Former NASCAR Driver Forces Virginia Skills Game Ban to Make a Pit Stop

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Hermie Sadler, a former NASCAR driver, hasn’t won the legal checkered flag, but he could be close. He has been granted a temporary injunction by a Virginia court to stop the state from enforcing its skill-game ban.

Sadler Takes on Virginia and Wins

Sadler filed suit to contest the ban, which took effect in June. He argued that it was “unconstitutional” and therefore unenforceable. He claims the ban unfairly penalized small businesses in the locality at a moment when Virginia licensed and legalized casino gaming and sports betting. This was largely to the advantage of large out-of-state gambling companies.

Greensville Circuit Court judge placed the ban on hold Monday pending resolution of the lawsuit. A trial is set for May.

While they look similar to slot machines, skill games use certain skills elements. The player must make the “optimal decision” to identify their winning payline. A bonus game can be offered to players where they are required to memorize and then repeat a sequence flashing colors just like in “Simon,” the popular 1980s electronic children’s game.

For the past two decades, slot-like machines have been found in convenience stores and truck stops throughout Virginia. They have been allowed to operate in a grey area of law and are sometimes even called “gray machines.”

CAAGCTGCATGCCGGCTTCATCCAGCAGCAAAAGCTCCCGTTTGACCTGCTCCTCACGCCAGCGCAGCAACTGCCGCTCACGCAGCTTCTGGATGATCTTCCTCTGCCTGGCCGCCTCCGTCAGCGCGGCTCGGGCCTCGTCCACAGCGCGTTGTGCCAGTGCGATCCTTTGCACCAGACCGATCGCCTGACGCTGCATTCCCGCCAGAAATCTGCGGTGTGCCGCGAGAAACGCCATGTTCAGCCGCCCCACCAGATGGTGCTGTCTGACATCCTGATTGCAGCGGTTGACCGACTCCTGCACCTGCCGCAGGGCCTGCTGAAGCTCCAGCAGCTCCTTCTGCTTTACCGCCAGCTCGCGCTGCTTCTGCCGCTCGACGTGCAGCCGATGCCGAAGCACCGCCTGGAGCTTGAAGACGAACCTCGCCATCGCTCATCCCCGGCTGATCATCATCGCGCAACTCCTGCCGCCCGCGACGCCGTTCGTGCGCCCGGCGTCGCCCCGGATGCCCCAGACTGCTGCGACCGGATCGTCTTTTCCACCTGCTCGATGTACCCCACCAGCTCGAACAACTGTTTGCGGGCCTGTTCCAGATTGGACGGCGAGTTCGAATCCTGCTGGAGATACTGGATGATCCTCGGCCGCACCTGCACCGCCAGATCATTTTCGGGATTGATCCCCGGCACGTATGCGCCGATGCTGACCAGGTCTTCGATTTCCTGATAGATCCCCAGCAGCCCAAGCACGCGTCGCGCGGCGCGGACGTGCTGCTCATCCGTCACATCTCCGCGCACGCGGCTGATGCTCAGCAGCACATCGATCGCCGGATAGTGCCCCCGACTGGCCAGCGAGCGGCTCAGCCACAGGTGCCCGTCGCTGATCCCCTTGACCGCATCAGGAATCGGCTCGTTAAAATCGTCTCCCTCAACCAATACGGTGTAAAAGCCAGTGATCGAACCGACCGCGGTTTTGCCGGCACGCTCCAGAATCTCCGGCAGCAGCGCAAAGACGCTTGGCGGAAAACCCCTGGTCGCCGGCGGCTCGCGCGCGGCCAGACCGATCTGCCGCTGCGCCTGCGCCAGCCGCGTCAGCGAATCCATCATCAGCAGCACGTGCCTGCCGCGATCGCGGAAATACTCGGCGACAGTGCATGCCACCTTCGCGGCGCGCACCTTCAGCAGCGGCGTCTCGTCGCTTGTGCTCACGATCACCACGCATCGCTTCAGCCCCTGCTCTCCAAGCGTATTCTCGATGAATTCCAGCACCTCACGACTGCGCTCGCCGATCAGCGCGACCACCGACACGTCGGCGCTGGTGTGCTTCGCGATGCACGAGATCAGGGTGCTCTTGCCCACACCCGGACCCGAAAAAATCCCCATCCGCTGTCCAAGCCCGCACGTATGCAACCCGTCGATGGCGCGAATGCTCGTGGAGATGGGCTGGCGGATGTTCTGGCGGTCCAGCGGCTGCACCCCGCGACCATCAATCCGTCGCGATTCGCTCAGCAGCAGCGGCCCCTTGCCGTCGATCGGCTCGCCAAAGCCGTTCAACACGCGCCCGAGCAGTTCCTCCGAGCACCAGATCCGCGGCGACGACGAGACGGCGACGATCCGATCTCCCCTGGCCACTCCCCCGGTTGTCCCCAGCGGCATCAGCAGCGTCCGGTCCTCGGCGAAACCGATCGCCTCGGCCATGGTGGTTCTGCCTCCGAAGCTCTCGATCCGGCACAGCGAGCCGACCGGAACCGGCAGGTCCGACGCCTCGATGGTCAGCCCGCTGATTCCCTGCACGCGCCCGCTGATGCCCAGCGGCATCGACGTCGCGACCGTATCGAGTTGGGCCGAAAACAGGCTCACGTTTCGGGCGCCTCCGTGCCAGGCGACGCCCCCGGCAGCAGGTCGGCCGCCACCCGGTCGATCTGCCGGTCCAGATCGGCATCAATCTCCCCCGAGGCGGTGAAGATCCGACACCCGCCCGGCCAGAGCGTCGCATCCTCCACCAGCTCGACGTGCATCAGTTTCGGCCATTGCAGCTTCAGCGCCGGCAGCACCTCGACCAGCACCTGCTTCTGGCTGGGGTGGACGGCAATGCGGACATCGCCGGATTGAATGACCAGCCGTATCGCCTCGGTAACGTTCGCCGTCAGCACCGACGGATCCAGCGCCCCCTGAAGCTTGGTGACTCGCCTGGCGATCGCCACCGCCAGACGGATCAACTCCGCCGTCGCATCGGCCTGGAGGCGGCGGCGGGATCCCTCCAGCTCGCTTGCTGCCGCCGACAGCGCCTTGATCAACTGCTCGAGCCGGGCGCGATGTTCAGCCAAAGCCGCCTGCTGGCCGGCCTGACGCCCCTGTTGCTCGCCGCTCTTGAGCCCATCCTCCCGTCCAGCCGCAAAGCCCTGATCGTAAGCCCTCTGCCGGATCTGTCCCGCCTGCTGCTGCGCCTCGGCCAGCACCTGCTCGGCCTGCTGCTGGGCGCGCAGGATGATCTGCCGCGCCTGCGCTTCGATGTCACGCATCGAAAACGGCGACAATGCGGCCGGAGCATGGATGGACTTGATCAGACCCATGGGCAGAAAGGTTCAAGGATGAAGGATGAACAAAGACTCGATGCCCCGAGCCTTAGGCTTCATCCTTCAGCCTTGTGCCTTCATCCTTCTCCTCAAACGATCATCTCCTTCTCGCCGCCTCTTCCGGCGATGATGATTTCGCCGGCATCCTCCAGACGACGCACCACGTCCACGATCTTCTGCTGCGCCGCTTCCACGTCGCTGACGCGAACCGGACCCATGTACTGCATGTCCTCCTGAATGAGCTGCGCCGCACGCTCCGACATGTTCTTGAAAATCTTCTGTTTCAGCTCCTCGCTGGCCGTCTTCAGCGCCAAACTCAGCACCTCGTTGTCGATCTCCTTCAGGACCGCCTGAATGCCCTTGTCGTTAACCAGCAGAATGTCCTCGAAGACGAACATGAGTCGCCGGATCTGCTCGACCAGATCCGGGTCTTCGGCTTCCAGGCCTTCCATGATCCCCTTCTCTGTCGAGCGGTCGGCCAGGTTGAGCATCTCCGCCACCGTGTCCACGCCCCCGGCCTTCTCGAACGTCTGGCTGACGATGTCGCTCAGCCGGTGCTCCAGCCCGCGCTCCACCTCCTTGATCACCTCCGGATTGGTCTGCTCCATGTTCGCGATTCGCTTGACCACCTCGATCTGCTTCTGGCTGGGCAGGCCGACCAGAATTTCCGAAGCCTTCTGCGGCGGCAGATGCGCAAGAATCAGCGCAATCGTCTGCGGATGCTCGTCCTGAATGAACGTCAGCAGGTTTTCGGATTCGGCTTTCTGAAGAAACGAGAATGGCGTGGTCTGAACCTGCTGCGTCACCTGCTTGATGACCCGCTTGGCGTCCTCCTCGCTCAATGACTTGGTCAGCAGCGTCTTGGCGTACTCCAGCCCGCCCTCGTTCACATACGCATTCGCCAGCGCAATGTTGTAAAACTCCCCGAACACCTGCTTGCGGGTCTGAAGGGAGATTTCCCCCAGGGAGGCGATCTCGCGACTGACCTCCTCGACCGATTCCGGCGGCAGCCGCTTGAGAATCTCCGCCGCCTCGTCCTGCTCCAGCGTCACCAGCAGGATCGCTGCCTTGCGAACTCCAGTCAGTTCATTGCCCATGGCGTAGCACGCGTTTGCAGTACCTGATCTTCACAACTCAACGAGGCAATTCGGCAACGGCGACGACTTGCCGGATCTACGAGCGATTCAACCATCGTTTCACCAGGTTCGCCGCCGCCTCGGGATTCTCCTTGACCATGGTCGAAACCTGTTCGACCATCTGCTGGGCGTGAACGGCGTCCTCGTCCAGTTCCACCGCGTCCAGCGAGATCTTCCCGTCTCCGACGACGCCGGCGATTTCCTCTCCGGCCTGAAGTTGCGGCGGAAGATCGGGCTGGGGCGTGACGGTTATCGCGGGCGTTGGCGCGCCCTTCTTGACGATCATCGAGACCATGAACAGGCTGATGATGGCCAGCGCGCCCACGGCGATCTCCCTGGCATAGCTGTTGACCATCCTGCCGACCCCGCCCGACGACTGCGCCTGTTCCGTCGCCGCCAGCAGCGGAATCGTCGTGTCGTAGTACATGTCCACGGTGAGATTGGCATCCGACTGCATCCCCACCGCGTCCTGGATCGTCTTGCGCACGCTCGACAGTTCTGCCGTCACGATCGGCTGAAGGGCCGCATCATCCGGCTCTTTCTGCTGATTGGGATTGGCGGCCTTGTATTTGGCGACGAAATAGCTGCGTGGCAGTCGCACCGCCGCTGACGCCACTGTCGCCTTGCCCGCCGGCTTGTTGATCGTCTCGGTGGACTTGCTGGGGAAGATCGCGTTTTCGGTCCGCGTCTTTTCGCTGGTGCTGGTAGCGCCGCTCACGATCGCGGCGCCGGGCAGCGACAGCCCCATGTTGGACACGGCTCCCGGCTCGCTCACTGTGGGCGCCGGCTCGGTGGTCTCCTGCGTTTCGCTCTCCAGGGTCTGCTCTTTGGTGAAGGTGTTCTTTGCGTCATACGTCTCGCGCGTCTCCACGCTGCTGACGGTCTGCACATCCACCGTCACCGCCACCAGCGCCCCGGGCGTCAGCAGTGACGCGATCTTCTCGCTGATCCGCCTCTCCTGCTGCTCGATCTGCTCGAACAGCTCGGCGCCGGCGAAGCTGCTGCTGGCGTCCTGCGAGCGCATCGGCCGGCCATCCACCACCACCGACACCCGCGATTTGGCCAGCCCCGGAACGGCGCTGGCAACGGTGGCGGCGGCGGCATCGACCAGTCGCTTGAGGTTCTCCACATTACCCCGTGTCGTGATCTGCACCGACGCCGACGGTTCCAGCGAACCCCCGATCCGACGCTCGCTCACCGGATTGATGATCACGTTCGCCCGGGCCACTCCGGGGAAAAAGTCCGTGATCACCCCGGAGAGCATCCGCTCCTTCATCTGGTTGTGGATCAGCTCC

A Small Victory for Small Businesses

Sadler has several truck stops and restaurants around Emporia, Virginia. Court documents show that the ban will result in $750,000 in net revenue loss for the ex-racing driver.

He said he doesn’t have a problem with Virginia casino gaming. He said that it shouldn’t be at the expense of small businesses.

The General Assembly rejected a bill that would have legalized and taxed skill games. The segment was penalized with a 35% tax.

The legislature voted in 2020 to ban all machines. However, Governor Ralph Northam asked legislators to delay for one year. To help struggling businesses in the aftermath of the pandemic, he devised a plan that would tax and regulate these machines for 12 months.

Northam stated that this would be the end of it. The ban went into effect in July.

Sadler stated in October that he will not yield to government interference and overreach until his Constitutional Rights, as well as the rights of small business owners, are restored by the court. He told reporters Monday that he simply wanted to be treated fairly. He concluded, “Tonight’s ruling gives us a feeling that we’re going to get that.”

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